Ah, the iPad Mini – it’s been an open secret in the tech industry for months and today we finally got to see the specs. And it looks pretty good; a properly powered Apple device but where will it fit in the market?
Within the next ten days (as some facts and rumours suggest) we’ll see announcements and international releases of tablets and mini tablets from Microsoft (Surface), Google (Nexus 4 phone and Nexus 10 tablet), and Amazon (Kindle Fire’s international release).
So with so many devices on the market does the iPad Mini offer anything that really changes the industry, does it offer anything that the average tablet-less user really wants?
Whoa, is the iPad Mini expensive. Coming in at $329 for the 16GB model it’s only $70 less expensive than a full sized iPad. Its Google competitor, the Nexus 7, costs $249 for the same memory spec. Now, before you go commenting that this isn’t a direct comparison, it’s not meant to be. If someone is a Google or Apple fanboi they’ll opt for the 7” tablet offered by their lovemark. But for non techies/non fanbois price is a significant factor. There’s still a recession on and both Google and Apple are respected, household, names so price will be a deciding factor. Take Amazon, for example; Amazon, the world’s largest online retailer, reports that its $200 7 inch Kindle Fire HD is the site’s best selling product – a good price with a strong brand sells every time.
The look of the device matters, and it matters more in the eyes on Joe Public than it does for fanbois. Apple has worked hard to build its reputation as a maker of sleek, sexy devices (just ask Samsung) and this reputation is something that Google’s Nexus range has not been able to mimic yet. Metal and glass make Apple’s iPad range feel like a serious pieces of kit… the Nexus 7’s plastic front and rubberised back make it physically feel like a cheaper device.
And that’s the difference; Apple’s build quality is outstanding and that, perhaps more than the availability of apps or the actual price, could be the main draw for consumers – if you’re going to spend over $200 on a 7” tablet why not go for the one which feels more expensive?
But here’s the thing – if you’re going to get a device that looks like an iPad and operates like an iPad, would you rather just get an iPad rather than an iPad Mini?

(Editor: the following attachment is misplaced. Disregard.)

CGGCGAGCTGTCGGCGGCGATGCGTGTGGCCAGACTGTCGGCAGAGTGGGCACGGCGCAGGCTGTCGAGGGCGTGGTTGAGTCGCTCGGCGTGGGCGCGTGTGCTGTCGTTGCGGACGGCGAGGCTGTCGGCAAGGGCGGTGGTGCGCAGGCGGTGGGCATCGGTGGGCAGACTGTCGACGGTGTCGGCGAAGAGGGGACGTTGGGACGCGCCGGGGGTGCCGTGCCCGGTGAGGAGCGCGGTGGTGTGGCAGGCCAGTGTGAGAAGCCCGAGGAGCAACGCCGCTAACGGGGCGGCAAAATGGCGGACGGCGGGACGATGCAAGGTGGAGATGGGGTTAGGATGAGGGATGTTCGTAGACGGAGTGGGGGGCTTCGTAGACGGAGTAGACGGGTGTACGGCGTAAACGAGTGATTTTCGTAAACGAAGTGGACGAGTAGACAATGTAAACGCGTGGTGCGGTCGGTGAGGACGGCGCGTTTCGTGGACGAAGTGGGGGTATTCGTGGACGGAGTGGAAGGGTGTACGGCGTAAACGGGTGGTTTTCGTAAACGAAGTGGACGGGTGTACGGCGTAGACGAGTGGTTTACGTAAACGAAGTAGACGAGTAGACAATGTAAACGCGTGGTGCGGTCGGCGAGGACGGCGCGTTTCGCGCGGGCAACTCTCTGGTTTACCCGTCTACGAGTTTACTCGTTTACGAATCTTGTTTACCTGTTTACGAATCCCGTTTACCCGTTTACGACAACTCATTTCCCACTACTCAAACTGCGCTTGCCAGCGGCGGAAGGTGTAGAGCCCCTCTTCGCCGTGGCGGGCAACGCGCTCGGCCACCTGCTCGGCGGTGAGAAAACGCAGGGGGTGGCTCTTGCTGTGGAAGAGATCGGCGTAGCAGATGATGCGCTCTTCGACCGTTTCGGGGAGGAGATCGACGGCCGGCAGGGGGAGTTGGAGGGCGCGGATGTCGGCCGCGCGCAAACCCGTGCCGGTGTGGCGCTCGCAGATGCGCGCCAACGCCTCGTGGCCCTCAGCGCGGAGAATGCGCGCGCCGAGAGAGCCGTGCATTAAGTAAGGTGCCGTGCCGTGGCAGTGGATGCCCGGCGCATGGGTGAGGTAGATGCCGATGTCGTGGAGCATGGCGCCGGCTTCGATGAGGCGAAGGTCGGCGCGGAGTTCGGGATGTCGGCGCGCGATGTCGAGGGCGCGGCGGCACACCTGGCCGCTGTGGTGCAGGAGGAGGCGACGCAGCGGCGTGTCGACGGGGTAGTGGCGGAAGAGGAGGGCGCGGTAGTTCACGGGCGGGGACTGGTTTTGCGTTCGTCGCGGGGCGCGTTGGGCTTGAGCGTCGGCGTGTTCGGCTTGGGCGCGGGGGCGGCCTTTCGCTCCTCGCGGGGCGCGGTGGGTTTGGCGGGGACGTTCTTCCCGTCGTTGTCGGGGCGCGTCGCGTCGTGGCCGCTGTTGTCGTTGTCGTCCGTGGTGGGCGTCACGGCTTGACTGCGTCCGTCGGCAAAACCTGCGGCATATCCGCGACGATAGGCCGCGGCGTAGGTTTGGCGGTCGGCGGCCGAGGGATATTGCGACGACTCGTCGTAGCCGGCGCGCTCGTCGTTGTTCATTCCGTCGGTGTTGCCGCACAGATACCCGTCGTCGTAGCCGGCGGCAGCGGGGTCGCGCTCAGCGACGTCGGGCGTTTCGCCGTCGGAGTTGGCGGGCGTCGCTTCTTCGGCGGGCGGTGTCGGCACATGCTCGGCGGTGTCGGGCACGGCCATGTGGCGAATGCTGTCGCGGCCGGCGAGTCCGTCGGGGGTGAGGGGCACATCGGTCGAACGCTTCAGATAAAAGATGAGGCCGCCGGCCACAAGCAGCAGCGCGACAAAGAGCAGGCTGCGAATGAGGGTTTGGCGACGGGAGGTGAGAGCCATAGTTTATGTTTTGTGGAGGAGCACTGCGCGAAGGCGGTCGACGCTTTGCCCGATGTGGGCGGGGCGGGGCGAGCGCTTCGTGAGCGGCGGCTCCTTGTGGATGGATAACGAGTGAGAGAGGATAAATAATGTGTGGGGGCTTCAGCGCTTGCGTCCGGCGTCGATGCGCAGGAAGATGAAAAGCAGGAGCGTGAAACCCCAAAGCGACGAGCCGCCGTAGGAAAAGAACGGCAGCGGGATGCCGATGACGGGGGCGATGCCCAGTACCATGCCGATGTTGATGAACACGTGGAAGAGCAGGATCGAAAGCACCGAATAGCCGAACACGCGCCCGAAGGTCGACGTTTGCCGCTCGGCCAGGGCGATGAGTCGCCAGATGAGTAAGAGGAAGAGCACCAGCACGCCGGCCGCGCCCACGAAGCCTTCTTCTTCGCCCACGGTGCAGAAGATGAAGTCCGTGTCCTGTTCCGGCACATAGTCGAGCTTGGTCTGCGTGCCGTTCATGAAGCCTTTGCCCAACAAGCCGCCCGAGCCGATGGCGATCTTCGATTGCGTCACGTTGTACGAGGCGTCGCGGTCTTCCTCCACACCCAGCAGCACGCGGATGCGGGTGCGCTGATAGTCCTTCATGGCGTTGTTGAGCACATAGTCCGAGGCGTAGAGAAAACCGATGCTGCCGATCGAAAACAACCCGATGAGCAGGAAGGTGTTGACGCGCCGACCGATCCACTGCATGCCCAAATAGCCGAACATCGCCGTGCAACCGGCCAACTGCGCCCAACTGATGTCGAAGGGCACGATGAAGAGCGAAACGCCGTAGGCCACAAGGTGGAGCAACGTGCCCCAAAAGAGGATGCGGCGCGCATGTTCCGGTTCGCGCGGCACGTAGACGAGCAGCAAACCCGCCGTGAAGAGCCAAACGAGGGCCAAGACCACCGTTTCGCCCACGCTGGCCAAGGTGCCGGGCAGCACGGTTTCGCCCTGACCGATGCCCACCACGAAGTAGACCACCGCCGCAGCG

Google is rumoured to be considering a 3G Nexus but with its release it will be lagging behind the iPad Mini which, on November 12, will be available in 3G flavor. But at $459 for the cheapest 3G model, plus additional costs, will there really be many takers? Wouldn’t most users just opt for an iPhone anyway?
The most persistent criticism of the Nexus 7 has been the dismal 1.2 MP front-facing camera. The iPad Mini comes with 1.2MP front facing camera which can record 720p HD video (you can hack your Nexus 7 to do this too) as well as a rear 5MP camera.
The iPad Mini will be released on November 12 and while the Nexus 7 has a four month head start it’s still on limited release in 13 markets (although available in a few more). Moreover, the full Google Play Store, which is heavily integrated into the Nexus 7, is available in even fewer markets. On release, the iPad Mini will have access to more content and a greater number of apps but we know from experience in Ireland that the differences between the Play Store and the iTunes Store are not being communicated to consumers.
In Ireland the Nexus 7 is being sold as a media consumption device but it doesn’t have access to the Play Store’s media services. So even though the iPad Mini will have better access to content this probably won’t be communicated to buyers properly.
Do non-fanbois care about the processor?
Well, what they claim in battery life never matches up to what you end up getting so a comparison on this front would be pure speculation.
Long and short of it
Where does this leave us? The iPad Mini appears to be a technically superior device to the Nexus 7, but just look at that price.It’s hard not to see the Nexus 7, or the Kindle Fire, doing extremely well this Christmas when the price is just so attractive.
Both the Nexus 7 and the iPad Mini will do well but the future mini tablet market won’t just be about these two devices. With the Nexus 7 Google set a standard for other manufacturers to follow.
Google has created the market for 7” Android tablets and other device makers now have a benchmark, both in tech spec and price, to achieve. They now know the market is viable, all Google has to do is support them by optimising Jelly Bean.
As we’ve seen in the smartphone market, availability rather than technological power, counts for more when it comes to consumer devices.